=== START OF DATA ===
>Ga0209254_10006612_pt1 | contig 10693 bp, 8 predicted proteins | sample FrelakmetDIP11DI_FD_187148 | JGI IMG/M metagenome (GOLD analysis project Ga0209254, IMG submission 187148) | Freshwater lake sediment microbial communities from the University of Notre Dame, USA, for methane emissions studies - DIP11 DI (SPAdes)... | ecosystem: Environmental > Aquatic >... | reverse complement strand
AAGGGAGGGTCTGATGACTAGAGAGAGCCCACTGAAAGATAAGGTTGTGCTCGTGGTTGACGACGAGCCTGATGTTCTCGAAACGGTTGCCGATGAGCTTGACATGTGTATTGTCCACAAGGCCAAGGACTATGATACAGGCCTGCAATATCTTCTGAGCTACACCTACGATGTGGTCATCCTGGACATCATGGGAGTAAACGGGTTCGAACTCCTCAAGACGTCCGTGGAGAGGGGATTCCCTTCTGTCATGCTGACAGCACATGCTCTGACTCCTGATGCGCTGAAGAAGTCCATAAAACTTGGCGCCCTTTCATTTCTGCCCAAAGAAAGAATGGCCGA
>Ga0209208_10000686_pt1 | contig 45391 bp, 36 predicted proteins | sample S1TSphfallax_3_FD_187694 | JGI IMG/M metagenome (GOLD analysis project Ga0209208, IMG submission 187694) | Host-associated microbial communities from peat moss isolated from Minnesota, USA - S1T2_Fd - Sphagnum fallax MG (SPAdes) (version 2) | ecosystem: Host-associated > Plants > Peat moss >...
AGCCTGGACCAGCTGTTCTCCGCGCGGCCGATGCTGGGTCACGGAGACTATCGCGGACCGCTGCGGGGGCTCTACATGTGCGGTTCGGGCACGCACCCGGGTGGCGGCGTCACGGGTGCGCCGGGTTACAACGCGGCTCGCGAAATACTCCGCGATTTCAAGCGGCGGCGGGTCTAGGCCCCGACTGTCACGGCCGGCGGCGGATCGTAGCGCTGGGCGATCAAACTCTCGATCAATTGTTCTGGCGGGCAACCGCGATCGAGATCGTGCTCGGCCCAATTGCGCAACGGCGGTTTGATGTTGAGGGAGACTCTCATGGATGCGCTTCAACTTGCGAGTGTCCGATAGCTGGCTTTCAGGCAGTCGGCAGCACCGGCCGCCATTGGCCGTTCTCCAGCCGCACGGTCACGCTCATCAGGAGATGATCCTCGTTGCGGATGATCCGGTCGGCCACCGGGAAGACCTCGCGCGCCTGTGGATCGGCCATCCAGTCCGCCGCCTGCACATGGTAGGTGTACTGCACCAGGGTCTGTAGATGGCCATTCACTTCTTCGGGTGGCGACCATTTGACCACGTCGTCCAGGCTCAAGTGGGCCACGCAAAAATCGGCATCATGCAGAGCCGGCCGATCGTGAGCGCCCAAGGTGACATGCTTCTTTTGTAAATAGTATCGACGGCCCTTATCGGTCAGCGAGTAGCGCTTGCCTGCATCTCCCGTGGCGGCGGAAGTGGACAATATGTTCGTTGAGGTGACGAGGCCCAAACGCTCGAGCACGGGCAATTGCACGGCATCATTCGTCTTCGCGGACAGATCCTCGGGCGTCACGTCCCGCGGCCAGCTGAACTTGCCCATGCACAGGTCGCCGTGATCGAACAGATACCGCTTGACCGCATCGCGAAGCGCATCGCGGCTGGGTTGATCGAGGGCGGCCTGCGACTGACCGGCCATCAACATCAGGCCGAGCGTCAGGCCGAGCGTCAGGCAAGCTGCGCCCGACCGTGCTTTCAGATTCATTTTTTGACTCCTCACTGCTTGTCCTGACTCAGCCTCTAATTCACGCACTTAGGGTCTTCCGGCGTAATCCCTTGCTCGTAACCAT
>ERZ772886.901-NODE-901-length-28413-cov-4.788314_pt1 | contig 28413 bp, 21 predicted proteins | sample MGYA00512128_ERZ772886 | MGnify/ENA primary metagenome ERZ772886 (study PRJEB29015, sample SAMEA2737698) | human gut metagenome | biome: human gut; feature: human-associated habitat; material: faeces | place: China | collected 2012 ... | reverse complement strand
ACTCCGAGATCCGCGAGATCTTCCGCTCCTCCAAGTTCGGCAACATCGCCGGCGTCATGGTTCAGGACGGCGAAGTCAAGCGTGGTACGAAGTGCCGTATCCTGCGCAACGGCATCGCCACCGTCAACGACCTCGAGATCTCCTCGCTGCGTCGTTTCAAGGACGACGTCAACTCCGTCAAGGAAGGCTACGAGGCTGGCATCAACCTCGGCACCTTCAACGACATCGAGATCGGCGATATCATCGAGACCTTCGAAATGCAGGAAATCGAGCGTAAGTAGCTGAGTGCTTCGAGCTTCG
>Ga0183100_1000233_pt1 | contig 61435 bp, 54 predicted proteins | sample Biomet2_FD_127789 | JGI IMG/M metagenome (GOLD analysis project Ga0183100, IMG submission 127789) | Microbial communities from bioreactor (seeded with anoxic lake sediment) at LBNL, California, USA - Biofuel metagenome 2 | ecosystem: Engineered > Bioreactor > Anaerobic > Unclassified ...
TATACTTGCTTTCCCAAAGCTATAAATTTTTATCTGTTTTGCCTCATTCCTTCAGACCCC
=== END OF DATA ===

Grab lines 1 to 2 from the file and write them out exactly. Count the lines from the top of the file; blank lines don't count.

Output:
>Ga0209254_10006612_pt1 | contig 10693 bp, 8 predicted proteins | sample FrelakmetDIP11DI_FD_187148 | JGI IMG/M metagenome (GOLD analysis project Ga0209254, IMG submission 187148) | Freshwater lake sediment microbial communities from the University of Notre Dame, USA, for methane emissions studies - DIP11 DI (SPAdes)... | ecosystem: Environmental > Aquatic >... | reverse complement strand
AAGGGAGGGTCTGATGACTAGAGAGAGCCCACTGAAAGATAAGGTTGTGCTCGTGGTTGACGACGAGCCTGATGTTCTCGAAACGGTTGCCGATGAGCTTGACATGTGTATTGTCCACAAGGCCAAGGACTATGATACAGGCCTGCAATATCTTCTGAGCTACACCTACGATGTGGTCATCCTGGACATCATGGGAGTAAACGGGTTCGAACTCCTCAAGACGTCCGTGGAGAGGGGATTCCCTTCTGTCATGCTGACAGCACATGCTCTGACTCCTGATGCGCTGAAGAAGTCCATAAAACTTGGCGCCCTTTCATTTCTGCCCAAAGAAAGAATGGCCGA